What differentiates Moshe's prophecy from that of all the other prophets? (1) All the other prophets experience a dream of a vision, while Moshe prophesizes while he is awake and standing… (2) All the other prophets receive their prophecy by agency of an angel, and hence they perceive the message through metaphor and riddles. Moshe, in contrast, does not prophesize through the agency of an angel, as it is written, “Mouth to mouth I speak to him” (Bemidbar 12:8). It is also written, “And God spoke to Moshe face to face” (Shemot 33:11); and furthermore, “He beholds the likeness of God” (Bemidbar 12:8). In other words, he does not perceive a metaphor or riddle, but rather perceives the essence of the thing… (3) All of the other prophets are fearful and terrified by the experience of prophecy, but not so Moshe… (4) None of the other prophets are able to prophesize whenever they wish to. But this is not the case concerning Moshe: whenever he so wishes, he is garbed in the divine spirit, and prophecy comes to him. He need not focus his thoughts and prepare himself, for he is in a constant state of preparedness and readiness, like the ministering angels; therefore, he can prophesize at any time. (“Laws of the Foundations of the Torah,” 7:6)

 

Let us examine these four differences in more detail:

 

  1. The other prophets receive their prophecy through an agent, while Moshe receives his prophecy directly from God. In his Mishneh Torah, the Rambam connects this principle with another difference between the two levels of prophecy: all the other prophets perceive "metaphor and riddles," while Moshe perceives "the essence of the thing." What is the connection between agency and metaphor? To answer this question we must first understand the nature of the agent that mediates between the other prophets and God. Further on in the Guide, the Rambam explains, "The mediating agent here is the power of the imagination" (II:45). The other prophets receive their prophecy through the mediation of the power of imagination, and for this reason the divine message comes to them through the medium of metaphor and vision. Moshe, in contrast, receives the divine message through pure intellect; therefore, his prophecy is clear. It comes as pure knowledge, rather than in the form of metaphor or vision. Imagination does not mediate between God and Moshe's intellect, and therefore Moshe receives the divine message as pure, clear knowledge.

 

  1. The other prophets receive their prophecy while asleep, or in a sleep-like state. Moshe receives the divine messages while in a state of full consciousness.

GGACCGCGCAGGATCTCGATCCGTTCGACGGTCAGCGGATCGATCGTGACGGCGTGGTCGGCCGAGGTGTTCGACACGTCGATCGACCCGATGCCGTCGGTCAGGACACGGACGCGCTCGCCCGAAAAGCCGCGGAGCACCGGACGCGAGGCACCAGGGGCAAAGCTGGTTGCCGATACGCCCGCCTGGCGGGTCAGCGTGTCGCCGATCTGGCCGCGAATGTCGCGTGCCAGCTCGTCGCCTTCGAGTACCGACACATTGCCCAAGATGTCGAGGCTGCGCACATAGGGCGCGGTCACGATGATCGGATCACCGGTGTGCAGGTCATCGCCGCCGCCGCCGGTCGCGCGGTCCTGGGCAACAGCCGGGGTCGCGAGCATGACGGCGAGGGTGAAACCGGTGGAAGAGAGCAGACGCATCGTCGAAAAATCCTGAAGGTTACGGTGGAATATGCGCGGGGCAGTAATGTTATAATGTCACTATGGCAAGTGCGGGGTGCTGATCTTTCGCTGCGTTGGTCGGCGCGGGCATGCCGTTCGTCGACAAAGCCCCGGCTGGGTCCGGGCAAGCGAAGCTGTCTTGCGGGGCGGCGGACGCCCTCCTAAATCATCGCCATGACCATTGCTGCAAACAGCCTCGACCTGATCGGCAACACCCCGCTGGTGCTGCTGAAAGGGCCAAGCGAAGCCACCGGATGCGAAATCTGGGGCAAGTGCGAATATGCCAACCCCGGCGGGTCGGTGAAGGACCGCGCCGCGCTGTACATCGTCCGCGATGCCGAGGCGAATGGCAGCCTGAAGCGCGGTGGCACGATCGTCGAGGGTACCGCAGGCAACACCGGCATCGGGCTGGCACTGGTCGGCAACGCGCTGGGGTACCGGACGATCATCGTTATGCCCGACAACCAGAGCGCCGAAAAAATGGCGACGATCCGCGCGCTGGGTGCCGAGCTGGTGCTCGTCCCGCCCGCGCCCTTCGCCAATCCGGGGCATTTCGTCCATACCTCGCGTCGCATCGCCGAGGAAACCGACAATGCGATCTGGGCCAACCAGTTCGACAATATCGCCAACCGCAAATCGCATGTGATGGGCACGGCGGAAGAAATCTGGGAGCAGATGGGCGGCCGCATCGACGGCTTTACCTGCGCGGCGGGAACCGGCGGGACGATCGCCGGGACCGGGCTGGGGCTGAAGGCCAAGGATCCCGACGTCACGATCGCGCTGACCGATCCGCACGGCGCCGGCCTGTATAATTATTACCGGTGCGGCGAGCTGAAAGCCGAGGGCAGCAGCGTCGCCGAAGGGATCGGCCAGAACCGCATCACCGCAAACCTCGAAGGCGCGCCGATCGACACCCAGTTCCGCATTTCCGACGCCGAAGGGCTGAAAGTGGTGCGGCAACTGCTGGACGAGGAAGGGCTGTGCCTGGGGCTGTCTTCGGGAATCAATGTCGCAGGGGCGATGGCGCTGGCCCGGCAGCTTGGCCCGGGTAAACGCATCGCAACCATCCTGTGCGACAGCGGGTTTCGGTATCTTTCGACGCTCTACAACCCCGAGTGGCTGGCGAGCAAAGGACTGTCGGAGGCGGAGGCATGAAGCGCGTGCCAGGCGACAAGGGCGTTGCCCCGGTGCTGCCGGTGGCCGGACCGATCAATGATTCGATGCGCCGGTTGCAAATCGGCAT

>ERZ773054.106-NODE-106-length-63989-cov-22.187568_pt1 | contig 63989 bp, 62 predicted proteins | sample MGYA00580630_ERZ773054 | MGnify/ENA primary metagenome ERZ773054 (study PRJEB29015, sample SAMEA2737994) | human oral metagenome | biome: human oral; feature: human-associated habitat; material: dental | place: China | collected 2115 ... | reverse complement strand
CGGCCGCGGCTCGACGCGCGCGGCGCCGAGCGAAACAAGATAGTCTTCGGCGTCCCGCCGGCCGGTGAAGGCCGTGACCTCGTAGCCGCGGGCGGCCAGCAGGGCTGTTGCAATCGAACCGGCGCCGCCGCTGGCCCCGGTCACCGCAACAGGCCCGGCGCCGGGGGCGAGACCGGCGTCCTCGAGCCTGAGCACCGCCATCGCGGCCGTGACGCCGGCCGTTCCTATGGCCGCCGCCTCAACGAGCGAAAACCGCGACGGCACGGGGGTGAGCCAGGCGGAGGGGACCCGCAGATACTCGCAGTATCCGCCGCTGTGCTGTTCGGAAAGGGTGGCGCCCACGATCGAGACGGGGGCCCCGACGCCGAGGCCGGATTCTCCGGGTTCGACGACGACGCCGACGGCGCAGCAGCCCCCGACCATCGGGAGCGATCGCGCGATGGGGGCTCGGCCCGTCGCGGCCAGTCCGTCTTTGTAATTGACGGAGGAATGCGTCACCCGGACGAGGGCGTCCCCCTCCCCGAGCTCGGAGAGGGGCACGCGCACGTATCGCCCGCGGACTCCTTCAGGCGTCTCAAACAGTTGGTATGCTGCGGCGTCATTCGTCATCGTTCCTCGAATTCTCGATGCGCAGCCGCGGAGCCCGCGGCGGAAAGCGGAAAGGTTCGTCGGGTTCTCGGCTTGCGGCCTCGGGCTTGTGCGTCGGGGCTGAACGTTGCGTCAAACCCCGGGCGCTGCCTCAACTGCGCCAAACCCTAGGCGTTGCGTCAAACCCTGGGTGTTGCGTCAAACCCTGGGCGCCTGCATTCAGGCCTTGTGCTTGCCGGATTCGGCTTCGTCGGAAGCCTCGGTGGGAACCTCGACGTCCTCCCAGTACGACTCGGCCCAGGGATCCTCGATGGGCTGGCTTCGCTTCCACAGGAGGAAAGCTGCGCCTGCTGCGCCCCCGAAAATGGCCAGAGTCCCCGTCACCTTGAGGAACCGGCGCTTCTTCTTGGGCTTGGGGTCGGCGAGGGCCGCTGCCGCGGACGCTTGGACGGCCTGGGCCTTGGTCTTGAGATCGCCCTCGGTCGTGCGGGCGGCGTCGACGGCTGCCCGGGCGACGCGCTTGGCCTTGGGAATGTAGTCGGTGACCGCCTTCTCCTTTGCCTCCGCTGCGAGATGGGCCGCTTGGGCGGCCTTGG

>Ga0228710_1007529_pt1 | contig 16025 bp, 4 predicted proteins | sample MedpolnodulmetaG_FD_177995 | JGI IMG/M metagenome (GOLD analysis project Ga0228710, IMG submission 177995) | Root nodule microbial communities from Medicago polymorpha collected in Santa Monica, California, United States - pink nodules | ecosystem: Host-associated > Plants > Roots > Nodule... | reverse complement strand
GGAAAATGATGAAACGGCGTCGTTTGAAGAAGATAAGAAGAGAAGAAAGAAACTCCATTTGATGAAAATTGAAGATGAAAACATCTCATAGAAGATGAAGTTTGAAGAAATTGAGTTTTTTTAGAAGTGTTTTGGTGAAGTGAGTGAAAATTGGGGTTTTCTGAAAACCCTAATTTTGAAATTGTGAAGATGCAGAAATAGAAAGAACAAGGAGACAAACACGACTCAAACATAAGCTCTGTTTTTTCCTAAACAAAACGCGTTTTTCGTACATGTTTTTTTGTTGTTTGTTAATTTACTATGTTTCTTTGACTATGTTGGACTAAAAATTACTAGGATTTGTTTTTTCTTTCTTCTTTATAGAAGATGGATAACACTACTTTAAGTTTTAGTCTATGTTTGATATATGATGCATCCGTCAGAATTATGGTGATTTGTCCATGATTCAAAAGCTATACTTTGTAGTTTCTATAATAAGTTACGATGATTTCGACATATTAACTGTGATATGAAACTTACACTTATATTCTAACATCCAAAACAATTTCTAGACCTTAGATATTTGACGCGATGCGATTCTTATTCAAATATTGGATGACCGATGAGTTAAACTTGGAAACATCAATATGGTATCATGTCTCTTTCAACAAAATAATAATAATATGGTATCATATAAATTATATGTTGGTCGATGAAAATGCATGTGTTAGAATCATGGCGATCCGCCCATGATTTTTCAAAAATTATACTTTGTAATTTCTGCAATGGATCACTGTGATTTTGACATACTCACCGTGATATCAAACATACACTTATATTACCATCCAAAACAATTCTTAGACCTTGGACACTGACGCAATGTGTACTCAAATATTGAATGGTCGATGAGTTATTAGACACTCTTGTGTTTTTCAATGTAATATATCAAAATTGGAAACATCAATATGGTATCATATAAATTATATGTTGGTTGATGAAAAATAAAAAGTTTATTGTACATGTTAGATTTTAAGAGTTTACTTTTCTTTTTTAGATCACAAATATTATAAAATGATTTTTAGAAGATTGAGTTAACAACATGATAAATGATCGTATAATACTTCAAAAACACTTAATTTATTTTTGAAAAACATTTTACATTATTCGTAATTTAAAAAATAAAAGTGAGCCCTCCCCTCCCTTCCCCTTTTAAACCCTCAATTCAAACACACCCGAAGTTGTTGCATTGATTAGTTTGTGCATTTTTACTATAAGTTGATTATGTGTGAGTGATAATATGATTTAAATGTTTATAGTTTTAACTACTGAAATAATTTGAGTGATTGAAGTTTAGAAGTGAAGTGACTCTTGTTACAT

2. The other prophets are struck with terror when they experience a prophetic revelation. Moshe, however, is not overcome with fear, "just as a person is not struck with terror when his friend speaks to him… and this is by virtue of his pure intellect, as we have explained."

 

  1. "All the other prophets receive prophecy not when they so choose, but rather when God chooses it. Sometimes a prophet may wait for years without being visited with prophecy… But Moshe, whenever he chose, could say, ‘Wait and I shall hear what God commands you’ (Bemidbar 9:8)” (introduction to Perek Chelek). The other prophets would sometimes perform certain actions or undertake preparations that would invite prophecy, such as Elisha, who would summon a musician for this purpose. But this preparation would not necessarily result in prophecy. Moshe was the only prophet who could receive prophecy at will.

 

On the basis of the Rambam's enumeration of these characteristics that were unique to Moshe's prophecy, some scholars of the Rambam have concluded that he viewed it as a supernatural phenomenon.[1] In the previous shiur we saw that the Rambam views prophecy in general as an essentially natural phenomenon (the natural experience of a person who has achieved the necessary state). However, perhaps Moshe's level of prophecy is indeed a miracle and cannot be achieved through natural means. For this reason the Rambam can state with confidence that even in the future there will be no one who can achieve the level of Moshe, for God declares explicitly that He will not repeat this miracle: "There arose no prophet in Israel like Moshe" (Devarim 34:10).

 

C.        The Mental Mechanism of Prophecy

 

After emphasizing the uniqueness of Moshe's prophecy in comparison to the other prophets, the Rambam goes on to explain the mental mechanism of prophecy (II:36). He defines it as follows:

 

Prophecy is, in truth and reality, an emanation sent forth by the Divine Being through the medium of the Active Intellect, first to man's rational faculty, and then to his imaginative faculty; it is the highest degree and greatest perfection man can attain: it consists in the most perfect development that may exist in a mortal.

 

Prophecy is the reception of an emanation that proceeds from God via the "Active Intellect." This entity is a central feature in the Aristotelian world-view, and the Rambam understands it as an angel that mediates between heaven and earth. Prophecy employs both the intellectual faculty and the imaginative faculty. Therefore, in order to attain prophecy, a person must first attain perfection in his moral qualities (since moral perfection is essential for intellectual perfection), in his intellect, and also in his imaginative faculty. The moral qualities and intellect may be improved through effort, but the imaginative faculty is an inborn talent: "Any defect in this respect cannot in any way be supplied or remedied by training." Perfection of the imaginative faculty may also lead to "dreams of truth," which are similar to prophecy, the difference between them being "one of quantity, not of quality." In this context the Rambam mentions Chazal's teaching that "a dream is one sixtieth of prophecy" (Berakhot 57b).